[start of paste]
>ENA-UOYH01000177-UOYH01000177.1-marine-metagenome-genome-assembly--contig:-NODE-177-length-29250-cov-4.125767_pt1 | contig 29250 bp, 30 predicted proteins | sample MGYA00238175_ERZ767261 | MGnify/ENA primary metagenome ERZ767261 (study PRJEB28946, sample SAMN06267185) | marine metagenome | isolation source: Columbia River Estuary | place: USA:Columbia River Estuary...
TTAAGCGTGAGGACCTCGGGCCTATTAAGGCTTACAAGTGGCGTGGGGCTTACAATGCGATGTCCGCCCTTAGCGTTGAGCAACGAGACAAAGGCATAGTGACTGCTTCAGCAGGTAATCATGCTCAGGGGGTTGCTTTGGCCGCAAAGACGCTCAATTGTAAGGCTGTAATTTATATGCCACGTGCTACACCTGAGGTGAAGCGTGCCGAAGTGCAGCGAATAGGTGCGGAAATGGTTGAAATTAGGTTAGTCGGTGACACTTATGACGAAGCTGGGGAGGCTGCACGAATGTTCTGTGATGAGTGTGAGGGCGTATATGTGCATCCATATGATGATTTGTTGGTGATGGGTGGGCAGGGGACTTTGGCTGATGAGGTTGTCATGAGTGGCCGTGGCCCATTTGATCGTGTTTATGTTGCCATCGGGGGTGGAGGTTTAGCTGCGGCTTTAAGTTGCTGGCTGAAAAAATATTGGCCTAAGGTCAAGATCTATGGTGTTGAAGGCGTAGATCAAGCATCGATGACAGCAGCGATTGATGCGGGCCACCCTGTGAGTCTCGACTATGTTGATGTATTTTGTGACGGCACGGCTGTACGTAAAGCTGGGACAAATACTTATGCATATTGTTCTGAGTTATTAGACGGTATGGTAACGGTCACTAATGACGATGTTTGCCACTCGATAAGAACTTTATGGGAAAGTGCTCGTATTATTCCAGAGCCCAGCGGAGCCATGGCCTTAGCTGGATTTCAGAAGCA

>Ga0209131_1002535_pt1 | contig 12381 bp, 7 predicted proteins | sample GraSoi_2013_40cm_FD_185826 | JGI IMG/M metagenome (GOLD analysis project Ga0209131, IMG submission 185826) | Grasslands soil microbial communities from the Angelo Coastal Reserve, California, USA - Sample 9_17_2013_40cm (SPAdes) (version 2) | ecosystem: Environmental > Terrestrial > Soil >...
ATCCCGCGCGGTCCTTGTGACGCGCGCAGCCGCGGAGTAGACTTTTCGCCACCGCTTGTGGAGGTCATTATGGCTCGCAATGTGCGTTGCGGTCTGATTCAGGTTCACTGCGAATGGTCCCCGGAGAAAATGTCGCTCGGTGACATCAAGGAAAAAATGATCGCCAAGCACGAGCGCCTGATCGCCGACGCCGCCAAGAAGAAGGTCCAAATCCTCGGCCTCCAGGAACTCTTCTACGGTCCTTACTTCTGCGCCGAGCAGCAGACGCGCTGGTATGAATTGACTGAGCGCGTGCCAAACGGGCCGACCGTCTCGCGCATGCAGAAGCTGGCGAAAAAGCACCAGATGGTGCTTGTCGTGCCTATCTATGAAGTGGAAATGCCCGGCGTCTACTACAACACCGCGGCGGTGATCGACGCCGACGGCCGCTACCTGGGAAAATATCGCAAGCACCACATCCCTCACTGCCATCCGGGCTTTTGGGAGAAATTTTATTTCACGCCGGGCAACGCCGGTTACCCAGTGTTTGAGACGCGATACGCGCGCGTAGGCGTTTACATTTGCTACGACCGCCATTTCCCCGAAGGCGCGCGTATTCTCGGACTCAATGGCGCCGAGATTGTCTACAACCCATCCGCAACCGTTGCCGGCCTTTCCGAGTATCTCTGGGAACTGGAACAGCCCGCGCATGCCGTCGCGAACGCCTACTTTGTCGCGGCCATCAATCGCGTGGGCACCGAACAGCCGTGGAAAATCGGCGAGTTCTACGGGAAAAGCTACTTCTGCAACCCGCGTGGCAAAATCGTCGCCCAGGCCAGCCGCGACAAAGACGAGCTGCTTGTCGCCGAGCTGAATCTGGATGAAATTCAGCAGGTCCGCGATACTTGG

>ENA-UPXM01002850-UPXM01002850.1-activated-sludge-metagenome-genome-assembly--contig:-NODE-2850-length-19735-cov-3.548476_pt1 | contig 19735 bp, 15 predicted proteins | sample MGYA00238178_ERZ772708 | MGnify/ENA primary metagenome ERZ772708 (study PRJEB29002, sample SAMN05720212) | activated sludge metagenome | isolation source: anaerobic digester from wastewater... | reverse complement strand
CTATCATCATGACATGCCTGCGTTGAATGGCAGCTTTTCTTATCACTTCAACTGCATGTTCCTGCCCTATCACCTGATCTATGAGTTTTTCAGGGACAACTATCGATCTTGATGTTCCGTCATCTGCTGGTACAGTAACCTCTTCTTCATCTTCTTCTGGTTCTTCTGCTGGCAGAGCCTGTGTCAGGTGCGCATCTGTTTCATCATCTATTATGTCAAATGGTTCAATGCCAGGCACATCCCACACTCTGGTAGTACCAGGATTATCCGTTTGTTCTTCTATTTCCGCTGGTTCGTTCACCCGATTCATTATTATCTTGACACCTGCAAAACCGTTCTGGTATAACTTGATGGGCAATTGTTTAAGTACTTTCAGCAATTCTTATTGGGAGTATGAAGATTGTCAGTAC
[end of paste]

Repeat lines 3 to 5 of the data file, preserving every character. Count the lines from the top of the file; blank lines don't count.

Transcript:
>Ga0209131_1002535_pt1 | contig 12381 bp, 7 predicted proteins | sample GraSoi_2013_40cm_FD_185826 | JGI IMG/M metagenome (GOLD analysis project Ga0209131, IMG submission 185826) | Grasslands soil microbial communities from the Angelo Coastal Reserve, California, USA - Sample 9_17_2013_40cm (SPAdes) (version 2) | ecosystem: Environmental > Terrestrial > Soil >...
ATCCCGCGCGGTCCTTGTGACGCGCGCAGCCGCGGAGTAGACTTTTCGCCACCGCTTGTGGAGGTCATTATGGCTCGCAATGTGCGTTGCGGTCTGATTCAGGTTCACTGCGAATGGTCCCCGGAGAAAATGTCGCTCGGTGACATCAAGGAAAAAATGATCGCCAAGCACGAGCGCCTGATCGCCGACGCCGCCAAGAAGAAGGTCCAAATCCTCGGCCTCCAGGAACTCTTCTACGGTCCTTACTTCTGCGCCGAGCAGCAGACGCGCTGGTATGAATTGACTGAGCGCGTGCCAAACGGGCCGACCGTCTCGCGCATGCAGAAGCTGGCGAAAAAGCACCAGATGGTGCTTGTCGTGCCTATCTATGAAGTGGAAATGCCCGGCGTCTACTACAACACCGCGGCGGTGATCGACGCCGACGGCCGCTACCTGGGAAAATATCGCAAGCACCACATCCCTCACTGCCATCCGGGCTTTTGGGAGAAATTTTATTTCACGCCGGGCAACGCCGGTTACCCAGTGTTTGAGACGCGATACGCGCGCGTAGGCGTTTACATTTGCTACGACCGCCATTTCCCCGAAGGCGCGCGTATTCTCGGACTCAATGGCGCCGAGATTGTCTACAACCCATCCGCAACCGTTGCCGGCCTTTCCGAGTATCTCTGGGAACTGGAACAGCCCGCGCATGCCGTCGCGAACGCCTACTTTGTCGCGGCCATCAATCGCGTGGGCACCGAACAGCCGTGGAAAATCGGCGAGTTCTACGGGAAAAGCTACTTCTGCAACCCGCGTGGCAAAATCGTCGCCCAGGCCAGCCGCGACAAAGACGAGCTGCTTGTCGCCGAGCTGAATCTGGATGAAATTCAGCAGGTCCGCGATACTTGG

>ENA-UPXM01002850-UPXM01002850.1-activated-sludge-metagenome-genome-assembly--contig:-NODE-2850-length-19735-cov-3.548476_pt1 | contig 19735 bp, 15 predicted proteins | sample MGYA00238178_ERZ772708 | MGnify/ENA primary metagenome ERZ772708 (study PRJEB29002, sample SAMN05720212) | activated sludge metagenome | isolation source: anaerobic digester from wastewater... | reverse complement strand